Tropical storm moving toward Mexican coast

Nov 04, 2013, 2:20 AM EST
This NOAA satellite image taken Sunday, November 03, 2013 at 02:00 PM EDT shows Tropical Storm Sonia approaching the southern Baja Peninsula with maximum winds of 45mph.

MEXICO CITY (AP) — Officials on Mexico's storm-struck Pacific coast braced Sunday night for the possibility of heavy rains with the arrival of fast-moving Tropical Storm Sonia, which was projected to hit the mainland by early Monday.

The U.S. National Hurricane Center said Sonia was centered about 115 miles (190 kilometers) south-southwest of Culicacan and 115 miles (185 kilometers) east of the tip of the Baja California late Sunday.

The storm had maximum sustained winds of 40 mph (65 kph), down some from earlier in the evening. It was heading north-northeast at 17 mph (28 kph).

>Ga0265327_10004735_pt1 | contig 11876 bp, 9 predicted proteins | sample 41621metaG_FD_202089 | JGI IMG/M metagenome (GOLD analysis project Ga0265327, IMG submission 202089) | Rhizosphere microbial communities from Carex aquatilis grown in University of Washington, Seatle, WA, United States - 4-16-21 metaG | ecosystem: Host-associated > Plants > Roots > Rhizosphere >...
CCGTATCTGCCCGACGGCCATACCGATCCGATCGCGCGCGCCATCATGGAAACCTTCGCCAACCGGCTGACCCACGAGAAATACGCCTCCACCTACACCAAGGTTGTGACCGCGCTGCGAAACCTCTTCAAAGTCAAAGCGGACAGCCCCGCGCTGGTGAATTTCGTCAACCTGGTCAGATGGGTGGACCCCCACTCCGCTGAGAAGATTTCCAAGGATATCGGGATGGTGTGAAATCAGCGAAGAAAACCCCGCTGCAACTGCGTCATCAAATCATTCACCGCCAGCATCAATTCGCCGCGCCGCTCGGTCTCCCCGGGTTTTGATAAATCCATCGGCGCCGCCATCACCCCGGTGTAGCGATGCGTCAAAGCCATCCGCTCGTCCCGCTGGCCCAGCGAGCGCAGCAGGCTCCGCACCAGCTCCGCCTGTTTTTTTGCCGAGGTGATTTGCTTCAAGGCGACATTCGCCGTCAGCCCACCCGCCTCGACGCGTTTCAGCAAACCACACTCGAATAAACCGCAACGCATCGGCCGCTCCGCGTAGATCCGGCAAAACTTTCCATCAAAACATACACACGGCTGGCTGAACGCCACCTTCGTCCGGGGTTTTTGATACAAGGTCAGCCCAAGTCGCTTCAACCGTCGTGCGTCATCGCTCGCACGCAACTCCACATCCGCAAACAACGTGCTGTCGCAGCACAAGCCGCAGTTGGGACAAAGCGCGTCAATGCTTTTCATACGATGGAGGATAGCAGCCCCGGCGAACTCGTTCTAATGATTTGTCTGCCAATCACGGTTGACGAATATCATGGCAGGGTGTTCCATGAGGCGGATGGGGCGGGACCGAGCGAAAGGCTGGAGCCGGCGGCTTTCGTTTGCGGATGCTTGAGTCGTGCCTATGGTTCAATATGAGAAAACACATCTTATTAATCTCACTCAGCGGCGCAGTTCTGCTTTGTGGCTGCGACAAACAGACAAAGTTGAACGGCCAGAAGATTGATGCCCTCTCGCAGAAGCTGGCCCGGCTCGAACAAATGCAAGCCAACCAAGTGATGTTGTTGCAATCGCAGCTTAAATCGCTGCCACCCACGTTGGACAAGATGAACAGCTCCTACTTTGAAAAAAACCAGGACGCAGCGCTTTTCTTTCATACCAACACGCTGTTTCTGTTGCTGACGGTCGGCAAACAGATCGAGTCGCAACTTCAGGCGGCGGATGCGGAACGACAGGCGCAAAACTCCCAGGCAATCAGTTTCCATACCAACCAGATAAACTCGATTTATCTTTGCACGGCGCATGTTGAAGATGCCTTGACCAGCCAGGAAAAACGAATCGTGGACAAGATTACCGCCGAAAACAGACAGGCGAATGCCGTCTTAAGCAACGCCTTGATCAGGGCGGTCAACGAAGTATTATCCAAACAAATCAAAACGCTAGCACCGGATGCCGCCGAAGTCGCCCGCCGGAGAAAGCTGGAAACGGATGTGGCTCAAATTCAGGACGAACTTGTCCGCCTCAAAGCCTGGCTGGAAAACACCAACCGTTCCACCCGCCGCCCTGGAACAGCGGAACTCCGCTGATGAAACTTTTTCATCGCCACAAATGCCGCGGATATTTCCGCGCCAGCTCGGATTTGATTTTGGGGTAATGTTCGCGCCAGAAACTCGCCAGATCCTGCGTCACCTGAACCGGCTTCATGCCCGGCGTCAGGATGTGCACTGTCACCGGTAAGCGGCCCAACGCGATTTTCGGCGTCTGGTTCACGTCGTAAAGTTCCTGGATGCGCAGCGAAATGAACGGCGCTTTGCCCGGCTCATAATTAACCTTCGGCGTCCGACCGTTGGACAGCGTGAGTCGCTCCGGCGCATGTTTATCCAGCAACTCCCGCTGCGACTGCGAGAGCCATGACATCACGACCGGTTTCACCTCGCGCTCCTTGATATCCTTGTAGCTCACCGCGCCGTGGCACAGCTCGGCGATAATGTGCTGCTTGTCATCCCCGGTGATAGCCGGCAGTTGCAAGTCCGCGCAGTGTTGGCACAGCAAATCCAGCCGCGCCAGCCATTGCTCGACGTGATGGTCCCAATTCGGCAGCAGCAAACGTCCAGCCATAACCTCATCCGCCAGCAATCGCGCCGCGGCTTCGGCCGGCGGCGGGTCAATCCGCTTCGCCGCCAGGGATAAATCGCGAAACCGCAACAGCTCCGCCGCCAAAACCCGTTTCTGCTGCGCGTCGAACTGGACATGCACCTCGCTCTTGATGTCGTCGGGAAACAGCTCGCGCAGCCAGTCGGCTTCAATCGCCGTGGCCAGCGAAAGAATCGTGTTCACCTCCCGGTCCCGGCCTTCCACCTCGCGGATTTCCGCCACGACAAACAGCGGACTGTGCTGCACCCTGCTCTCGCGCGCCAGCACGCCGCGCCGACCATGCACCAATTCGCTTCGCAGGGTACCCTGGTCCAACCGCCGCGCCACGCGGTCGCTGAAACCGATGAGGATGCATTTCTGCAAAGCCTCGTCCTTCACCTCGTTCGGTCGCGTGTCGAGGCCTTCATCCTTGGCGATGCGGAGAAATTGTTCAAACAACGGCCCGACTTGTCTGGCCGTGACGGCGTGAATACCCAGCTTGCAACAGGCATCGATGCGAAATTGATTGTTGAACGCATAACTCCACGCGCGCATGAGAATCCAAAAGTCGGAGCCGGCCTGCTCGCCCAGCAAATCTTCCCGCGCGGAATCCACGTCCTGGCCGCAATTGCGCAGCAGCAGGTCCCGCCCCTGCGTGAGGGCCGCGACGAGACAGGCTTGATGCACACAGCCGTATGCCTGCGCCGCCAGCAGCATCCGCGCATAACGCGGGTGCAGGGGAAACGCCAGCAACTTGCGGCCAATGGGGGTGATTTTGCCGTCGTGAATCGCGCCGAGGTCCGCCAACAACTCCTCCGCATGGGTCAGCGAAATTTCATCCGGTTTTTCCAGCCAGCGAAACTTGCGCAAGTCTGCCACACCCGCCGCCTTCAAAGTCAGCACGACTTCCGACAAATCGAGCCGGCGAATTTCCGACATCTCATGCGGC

Sonia could weaken some before coming ashore, and was likely to dissipate rapidly once over land, the center said.

Ismael Checa Landeros, civil defense director for Sinaloa, the state in the storm's path, said it was likely to hit near Culiacan, Navolato and Elota, all areas hit in September by Hurricane Manuel.

The government of Sinaloa state said school classes were canceled for Monday in five municipalities that could be affected by the storm. Sixty shelters were being opened in case anyone had to evacuate their homes.

Checa said officials were on alert but had not yet decided if anyone would need to be evacuated.

In the resort town of Los Cabos in Baja California, officials opened a shelter for possible evacuees and said the port had been closed to small craft.

The U.S. hurricane center said the storm could produce up to 6 inches (about 15 centimeters) of rainfall in Sinaloa and Durango states, with isolated areas getting as much as 10 inches (25 centimeters).